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CRM: Diagnosis
Concussion Recognition & Management
Module 4 Assessment

Diagnosis

doctor shows mother and son file in office
For collegiate athletes, the National Collegiate Athletic Association (NCAA) prefers initial diagnosis as soon after the event as possible, with clinical assessment within 48 to 72 hours. The challenging reality is that in many cases, the young person will show up more than 72 hours after the event, not feeling well but not aware of having suffered a concussion.
Right now, there are well-researched assessment tools that are science-based. Other tools are a result of consensus of best practice. It falls to the licensed health care professional to look at the reliability and validity of potential assessment tools, and from that determine which to use and when to use them.
It’s essential for the licensed health care professional to pull together the data from multiple sources to properly assess the patient, because there is no one perfect assessment tool: there is no "pregnancy test" for concussion that provides a yes-or-no answer.
SCAT, ACE, and Graded Symptom Checklist
Diagnosis is the first stage of assessment. The patient has to meet the criteria for the definition of a concussion in order for a licensed health care professional to make a clinical decision based on the presentation of symptoms after a known or presumed mechanism of injury. (See Module 2 of this course to review the criteria for concussion.)



DIAGNOSTIC ASSESSMENT QUESTIONS





injured brain & Injury Account
Get a detailed description of what exactly happened at the point of injury.
injured brain with symptoms & Symptom Course
Review the physical, emotional, cognitive, & sleep symptoms from Module 3, and note their severity.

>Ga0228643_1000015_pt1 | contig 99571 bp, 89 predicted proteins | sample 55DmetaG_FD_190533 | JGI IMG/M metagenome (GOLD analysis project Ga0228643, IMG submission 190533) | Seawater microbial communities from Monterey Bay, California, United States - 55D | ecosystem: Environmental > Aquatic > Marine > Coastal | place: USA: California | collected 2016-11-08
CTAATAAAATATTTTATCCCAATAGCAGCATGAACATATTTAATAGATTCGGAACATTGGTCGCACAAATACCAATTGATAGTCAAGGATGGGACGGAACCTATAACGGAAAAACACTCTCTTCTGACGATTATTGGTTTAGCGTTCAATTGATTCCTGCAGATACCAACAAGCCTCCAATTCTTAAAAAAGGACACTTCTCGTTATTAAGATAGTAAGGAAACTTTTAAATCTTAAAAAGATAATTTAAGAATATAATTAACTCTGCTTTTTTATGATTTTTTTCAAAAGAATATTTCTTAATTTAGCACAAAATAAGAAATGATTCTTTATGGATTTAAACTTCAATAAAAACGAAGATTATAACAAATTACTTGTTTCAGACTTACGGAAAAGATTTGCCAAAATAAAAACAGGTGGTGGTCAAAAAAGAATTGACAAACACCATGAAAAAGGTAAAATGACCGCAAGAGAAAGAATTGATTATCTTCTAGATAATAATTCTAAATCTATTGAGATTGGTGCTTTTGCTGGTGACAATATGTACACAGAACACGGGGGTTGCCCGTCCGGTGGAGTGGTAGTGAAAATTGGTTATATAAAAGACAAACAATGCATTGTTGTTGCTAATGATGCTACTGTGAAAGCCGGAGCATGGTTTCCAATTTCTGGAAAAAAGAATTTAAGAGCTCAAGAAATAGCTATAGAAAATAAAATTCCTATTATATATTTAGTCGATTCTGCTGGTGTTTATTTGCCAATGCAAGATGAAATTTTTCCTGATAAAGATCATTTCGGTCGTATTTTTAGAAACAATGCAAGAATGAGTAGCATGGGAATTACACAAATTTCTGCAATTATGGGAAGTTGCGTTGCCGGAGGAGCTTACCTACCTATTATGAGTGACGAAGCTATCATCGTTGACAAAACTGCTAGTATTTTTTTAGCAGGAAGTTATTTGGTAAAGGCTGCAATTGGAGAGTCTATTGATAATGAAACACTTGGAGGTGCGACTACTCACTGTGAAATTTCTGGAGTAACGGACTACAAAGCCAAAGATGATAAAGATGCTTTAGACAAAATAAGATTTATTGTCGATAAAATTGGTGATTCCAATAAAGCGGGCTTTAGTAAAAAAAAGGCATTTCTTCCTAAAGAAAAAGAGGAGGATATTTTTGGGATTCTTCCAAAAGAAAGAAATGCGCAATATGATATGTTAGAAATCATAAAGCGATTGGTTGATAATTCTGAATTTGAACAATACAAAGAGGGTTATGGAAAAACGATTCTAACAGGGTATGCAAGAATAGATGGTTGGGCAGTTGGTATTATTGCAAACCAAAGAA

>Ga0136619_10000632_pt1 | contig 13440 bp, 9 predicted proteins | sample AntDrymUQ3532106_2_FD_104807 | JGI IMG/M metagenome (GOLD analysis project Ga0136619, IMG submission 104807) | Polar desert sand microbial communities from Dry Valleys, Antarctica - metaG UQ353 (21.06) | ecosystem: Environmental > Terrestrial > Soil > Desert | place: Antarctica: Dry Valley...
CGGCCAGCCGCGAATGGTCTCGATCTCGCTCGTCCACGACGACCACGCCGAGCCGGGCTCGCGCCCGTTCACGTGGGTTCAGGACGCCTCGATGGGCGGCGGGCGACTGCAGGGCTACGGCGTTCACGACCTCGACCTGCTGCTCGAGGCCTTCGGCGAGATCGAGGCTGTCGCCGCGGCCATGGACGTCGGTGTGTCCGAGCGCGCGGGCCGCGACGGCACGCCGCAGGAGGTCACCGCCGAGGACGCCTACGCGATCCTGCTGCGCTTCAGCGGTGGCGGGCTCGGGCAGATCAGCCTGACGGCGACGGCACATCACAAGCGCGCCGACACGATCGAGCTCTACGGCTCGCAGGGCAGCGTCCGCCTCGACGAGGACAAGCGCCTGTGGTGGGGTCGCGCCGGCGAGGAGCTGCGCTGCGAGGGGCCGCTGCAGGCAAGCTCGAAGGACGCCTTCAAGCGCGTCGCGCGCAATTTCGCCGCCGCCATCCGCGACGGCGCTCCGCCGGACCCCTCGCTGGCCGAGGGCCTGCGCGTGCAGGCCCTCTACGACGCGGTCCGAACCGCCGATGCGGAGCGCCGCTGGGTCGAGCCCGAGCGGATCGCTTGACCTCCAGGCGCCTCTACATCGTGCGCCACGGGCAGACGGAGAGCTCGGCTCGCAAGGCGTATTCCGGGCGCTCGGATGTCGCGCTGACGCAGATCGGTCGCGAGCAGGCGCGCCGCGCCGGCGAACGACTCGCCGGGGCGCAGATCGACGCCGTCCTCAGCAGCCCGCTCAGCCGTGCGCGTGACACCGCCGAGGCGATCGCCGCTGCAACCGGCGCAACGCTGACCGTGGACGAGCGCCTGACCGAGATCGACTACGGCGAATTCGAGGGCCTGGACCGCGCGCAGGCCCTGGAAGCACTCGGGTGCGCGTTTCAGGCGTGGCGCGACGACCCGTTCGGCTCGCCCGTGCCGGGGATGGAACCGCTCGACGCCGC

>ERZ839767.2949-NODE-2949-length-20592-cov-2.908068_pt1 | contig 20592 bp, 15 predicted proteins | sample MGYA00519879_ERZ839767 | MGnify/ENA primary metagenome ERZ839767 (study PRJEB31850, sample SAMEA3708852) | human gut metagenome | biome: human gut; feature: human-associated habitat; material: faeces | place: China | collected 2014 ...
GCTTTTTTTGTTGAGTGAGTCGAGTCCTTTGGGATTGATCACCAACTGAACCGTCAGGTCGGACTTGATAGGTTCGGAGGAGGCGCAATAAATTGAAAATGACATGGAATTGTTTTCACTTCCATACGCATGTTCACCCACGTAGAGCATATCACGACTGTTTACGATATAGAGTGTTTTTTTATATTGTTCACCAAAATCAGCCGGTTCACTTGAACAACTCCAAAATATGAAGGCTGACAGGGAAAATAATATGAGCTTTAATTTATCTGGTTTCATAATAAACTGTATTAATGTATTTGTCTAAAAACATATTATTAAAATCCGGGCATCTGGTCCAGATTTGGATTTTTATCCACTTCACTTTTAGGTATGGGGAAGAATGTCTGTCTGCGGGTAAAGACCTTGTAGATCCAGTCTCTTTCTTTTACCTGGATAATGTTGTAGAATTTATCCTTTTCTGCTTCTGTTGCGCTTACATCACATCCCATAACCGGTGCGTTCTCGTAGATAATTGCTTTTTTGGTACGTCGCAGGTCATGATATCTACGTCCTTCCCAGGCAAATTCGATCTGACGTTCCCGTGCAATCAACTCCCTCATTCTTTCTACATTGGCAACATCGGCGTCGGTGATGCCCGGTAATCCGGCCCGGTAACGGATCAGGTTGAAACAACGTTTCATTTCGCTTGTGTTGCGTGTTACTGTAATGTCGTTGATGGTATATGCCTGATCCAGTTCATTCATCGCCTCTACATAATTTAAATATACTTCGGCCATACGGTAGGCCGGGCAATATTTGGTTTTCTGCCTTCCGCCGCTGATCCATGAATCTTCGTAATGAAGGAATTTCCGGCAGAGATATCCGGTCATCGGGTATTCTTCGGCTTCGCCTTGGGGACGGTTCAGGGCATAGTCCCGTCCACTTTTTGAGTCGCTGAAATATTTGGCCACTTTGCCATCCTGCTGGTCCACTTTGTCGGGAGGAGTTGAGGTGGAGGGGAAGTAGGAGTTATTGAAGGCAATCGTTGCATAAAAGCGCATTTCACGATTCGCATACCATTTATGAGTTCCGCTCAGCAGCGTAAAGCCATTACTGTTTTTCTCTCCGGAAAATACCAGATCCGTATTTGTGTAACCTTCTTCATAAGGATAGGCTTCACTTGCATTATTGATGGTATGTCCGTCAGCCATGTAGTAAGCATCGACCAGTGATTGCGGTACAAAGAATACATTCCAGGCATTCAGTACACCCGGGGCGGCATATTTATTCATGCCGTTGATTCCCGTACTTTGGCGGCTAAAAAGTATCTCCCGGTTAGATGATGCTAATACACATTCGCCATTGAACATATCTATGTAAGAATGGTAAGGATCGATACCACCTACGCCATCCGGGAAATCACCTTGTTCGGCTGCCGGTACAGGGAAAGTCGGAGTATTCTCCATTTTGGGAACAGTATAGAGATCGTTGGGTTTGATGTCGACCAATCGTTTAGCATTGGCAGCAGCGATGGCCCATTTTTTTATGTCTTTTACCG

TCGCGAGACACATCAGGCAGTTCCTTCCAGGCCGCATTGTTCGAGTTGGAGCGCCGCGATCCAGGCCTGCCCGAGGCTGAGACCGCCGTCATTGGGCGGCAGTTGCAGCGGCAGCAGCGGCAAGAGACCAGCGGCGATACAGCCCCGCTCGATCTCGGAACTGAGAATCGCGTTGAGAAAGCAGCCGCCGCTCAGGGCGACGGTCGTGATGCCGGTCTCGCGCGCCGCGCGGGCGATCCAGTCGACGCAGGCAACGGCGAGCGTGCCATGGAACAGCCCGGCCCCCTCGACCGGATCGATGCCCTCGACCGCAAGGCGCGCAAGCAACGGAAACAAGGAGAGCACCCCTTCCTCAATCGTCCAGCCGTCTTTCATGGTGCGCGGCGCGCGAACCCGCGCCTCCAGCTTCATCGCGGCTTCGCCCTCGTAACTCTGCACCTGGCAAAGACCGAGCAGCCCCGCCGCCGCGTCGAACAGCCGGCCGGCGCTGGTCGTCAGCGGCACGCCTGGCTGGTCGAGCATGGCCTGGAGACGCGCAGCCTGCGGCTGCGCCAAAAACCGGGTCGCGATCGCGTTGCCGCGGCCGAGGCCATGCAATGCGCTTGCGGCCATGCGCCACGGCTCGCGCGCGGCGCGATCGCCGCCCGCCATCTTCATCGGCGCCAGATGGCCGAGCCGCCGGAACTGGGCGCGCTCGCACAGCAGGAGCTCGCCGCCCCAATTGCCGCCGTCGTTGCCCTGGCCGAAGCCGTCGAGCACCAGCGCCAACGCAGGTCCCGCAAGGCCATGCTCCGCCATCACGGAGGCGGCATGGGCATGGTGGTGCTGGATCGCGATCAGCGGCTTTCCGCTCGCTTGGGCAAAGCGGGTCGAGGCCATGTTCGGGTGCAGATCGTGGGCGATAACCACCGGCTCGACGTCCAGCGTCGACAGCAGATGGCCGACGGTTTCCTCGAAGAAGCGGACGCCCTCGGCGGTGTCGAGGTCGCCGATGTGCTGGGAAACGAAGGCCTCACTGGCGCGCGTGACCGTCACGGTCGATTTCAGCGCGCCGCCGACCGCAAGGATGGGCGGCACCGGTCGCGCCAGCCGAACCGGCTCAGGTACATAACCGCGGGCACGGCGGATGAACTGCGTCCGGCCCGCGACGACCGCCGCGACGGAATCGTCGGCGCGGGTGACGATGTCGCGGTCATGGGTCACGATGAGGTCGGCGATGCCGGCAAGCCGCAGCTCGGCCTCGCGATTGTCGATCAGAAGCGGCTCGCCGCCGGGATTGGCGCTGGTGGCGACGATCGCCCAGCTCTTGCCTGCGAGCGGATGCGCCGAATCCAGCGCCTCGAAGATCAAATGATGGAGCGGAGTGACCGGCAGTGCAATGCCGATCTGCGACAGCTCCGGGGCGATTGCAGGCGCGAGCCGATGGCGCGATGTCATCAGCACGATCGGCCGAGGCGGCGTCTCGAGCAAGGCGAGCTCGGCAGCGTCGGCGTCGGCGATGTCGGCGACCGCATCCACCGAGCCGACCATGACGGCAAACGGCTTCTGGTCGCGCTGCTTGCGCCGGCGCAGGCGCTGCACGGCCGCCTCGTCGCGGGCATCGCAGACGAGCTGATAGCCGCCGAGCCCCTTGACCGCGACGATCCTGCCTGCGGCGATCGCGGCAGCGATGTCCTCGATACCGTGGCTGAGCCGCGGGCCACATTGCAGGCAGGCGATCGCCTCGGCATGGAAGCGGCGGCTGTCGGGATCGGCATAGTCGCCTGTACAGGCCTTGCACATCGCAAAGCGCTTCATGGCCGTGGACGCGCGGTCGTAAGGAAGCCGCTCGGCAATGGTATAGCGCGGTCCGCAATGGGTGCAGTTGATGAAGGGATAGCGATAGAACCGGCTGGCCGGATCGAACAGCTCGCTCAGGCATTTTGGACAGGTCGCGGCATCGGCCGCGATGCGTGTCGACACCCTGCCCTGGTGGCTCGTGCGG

• What events led to the injury?
  • What is the mechanism of the injury?
  • Was there loss of consciousness?
  • Did you experience any amnesia?
  • What are the exact symptoms you experienced at the time of the injury?
  • How have you been feeling?
  • Do you feel like yourself?
  • How is your mood?
  • What have you been doing since your injury?
  • Which of the symptoms you had at the time of the injury are you still experiencing?
  • Are any of the symptoms resolving?
  • Are any getting worse?
  • What symptoms appeared after the injury?
  • Are any of those symptoms getting worse?
  • Are you having headaches?
  • Are you able to fall asleep easily and stay asleep all night?
If a parent or guardian is present, ask the adult the same questions.

Remember: diagnostic assessment is a beginning. At this stage, it is helpful to carry out a brief neurologic assessment including vision tracking, coordination, neck pain, and balance, as well as a brief cognitive status assessment. The SCAT3™ is a useful tool for this type of diagnostic assessment. Other diagnostic tools include:
Module 4 Assessment

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